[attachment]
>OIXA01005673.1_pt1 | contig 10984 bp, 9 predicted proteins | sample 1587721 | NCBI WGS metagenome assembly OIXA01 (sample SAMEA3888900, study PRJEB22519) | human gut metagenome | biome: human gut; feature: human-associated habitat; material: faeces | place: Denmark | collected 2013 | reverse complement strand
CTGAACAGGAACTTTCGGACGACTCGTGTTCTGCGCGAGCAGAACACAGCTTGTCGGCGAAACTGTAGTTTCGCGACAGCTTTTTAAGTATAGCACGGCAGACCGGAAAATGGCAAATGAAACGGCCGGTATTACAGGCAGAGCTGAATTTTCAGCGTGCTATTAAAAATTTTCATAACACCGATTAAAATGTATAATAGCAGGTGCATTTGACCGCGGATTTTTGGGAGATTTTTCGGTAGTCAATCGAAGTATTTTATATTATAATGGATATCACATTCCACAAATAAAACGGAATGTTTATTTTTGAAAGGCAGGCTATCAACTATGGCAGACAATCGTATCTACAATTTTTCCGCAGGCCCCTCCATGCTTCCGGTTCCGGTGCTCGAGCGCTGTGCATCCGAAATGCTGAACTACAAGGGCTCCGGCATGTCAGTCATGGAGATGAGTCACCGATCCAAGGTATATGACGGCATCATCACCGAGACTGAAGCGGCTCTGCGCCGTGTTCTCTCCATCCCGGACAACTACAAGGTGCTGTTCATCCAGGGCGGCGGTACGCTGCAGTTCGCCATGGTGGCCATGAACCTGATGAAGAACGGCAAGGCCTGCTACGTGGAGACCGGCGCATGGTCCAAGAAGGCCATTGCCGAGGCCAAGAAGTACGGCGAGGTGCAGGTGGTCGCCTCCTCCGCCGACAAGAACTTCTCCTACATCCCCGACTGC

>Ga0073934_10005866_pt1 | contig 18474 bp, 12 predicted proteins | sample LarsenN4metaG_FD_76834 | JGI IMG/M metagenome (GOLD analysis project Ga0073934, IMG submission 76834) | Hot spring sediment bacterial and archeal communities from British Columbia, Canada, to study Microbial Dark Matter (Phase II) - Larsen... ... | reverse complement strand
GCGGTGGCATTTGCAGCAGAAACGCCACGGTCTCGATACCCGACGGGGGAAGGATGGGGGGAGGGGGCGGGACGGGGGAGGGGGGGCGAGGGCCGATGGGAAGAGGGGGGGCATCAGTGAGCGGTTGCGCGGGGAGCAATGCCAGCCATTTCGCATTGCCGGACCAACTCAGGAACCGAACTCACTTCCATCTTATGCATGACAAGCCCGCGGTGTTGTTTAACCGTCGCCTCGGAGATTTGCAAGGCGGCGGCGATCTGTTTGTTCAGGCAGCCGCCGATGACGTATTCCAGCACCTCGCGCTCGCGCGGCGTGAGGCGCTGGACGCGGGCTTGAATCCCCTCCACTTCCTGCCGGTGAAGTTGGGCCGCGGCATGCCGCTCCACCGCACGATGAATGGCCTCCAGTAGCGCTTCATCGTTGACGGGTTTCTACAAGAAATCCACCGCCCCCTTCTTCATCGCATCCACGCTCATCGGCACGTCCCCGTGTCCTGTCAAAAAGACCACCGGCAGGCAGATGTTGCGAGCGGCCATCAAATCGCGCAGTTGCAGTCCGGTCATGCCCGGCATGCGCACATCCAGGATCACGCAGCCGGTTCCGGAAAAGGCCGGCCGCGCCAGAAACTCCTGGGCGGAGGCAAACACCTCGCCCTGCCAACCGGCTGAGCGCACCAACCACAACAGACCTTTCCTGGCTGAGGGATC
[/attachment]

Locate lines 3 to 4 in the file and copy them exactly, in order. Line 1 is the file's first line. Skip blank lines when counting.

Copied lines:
>Ga0073934_10005866_pt1 | contig 18474 bp, 12 predicted proteins | sample LarsenN4metaG_FD_76834 | JGI IMG/M metagenome (GOLD analysis project Ga0073934, IMG submission 76834) | Hot spring sediment bacterial and archeal communities from British Columbia, Canada, to study Microbial Dark Matter (Phase II) - Larsen... ... | reverse complement strand
GCGGTGGCATTTGCAGCAGAAACGCCACGGTCTCGATACCCGACGGGGGAAGGATGGGGGGAGGGGGCGGGACGGGGGAGGGGGGGCGAGGGCCGATGGGAAGAGGGGGGGCATCAGTGAGCGGTTGCGCGGGGAGCAATGCCAGCCATTTCGCATTGCCGGACCAACTCAGGAACCGAACTCACTTCCATCTTATGCATGACAAGCCCGCGGTGTTGTTTAACCGTCGCCTCGGAGATTTGCAAGGCGGCGGCGATCTGTTTGTTCAGGCAGCCGCCGATGACGTATTCCAGCACCTCGCGCTCGCGCGGCGTGAGGCGCTGGACGCGGGCTTGAATCCCCTCCACTTCCTGCCGGTGAAGTTGGGCCGCGGCATGCCGCTCCACCGCACGATGAATGGCCTCCAGTAGCGCTTCATCGTTGACGGGTTTCTACAAGAAATCCACCGCCCCCTTCTTCATCGCATCCACGCTCATCGGCACGTCCCCGTGTCCTGTCAAAAAGACCACCGGCAGGCAGATGTTGCGAGCGGCCATCAAATCGCGCAGTTGCAGTCCGGTCATGCCCGGCATGCGCACATCCAGGATCACGCAGCCGGTTCCGGAAAAGGCCGGCCGCGCCAGAAACTCCTGGGCGGAGGCAAACACCTCGCCCTGCCAACCGGCTGAGCGCACCAACCACAACAGACCTTTCCTGGCTGAGGGATC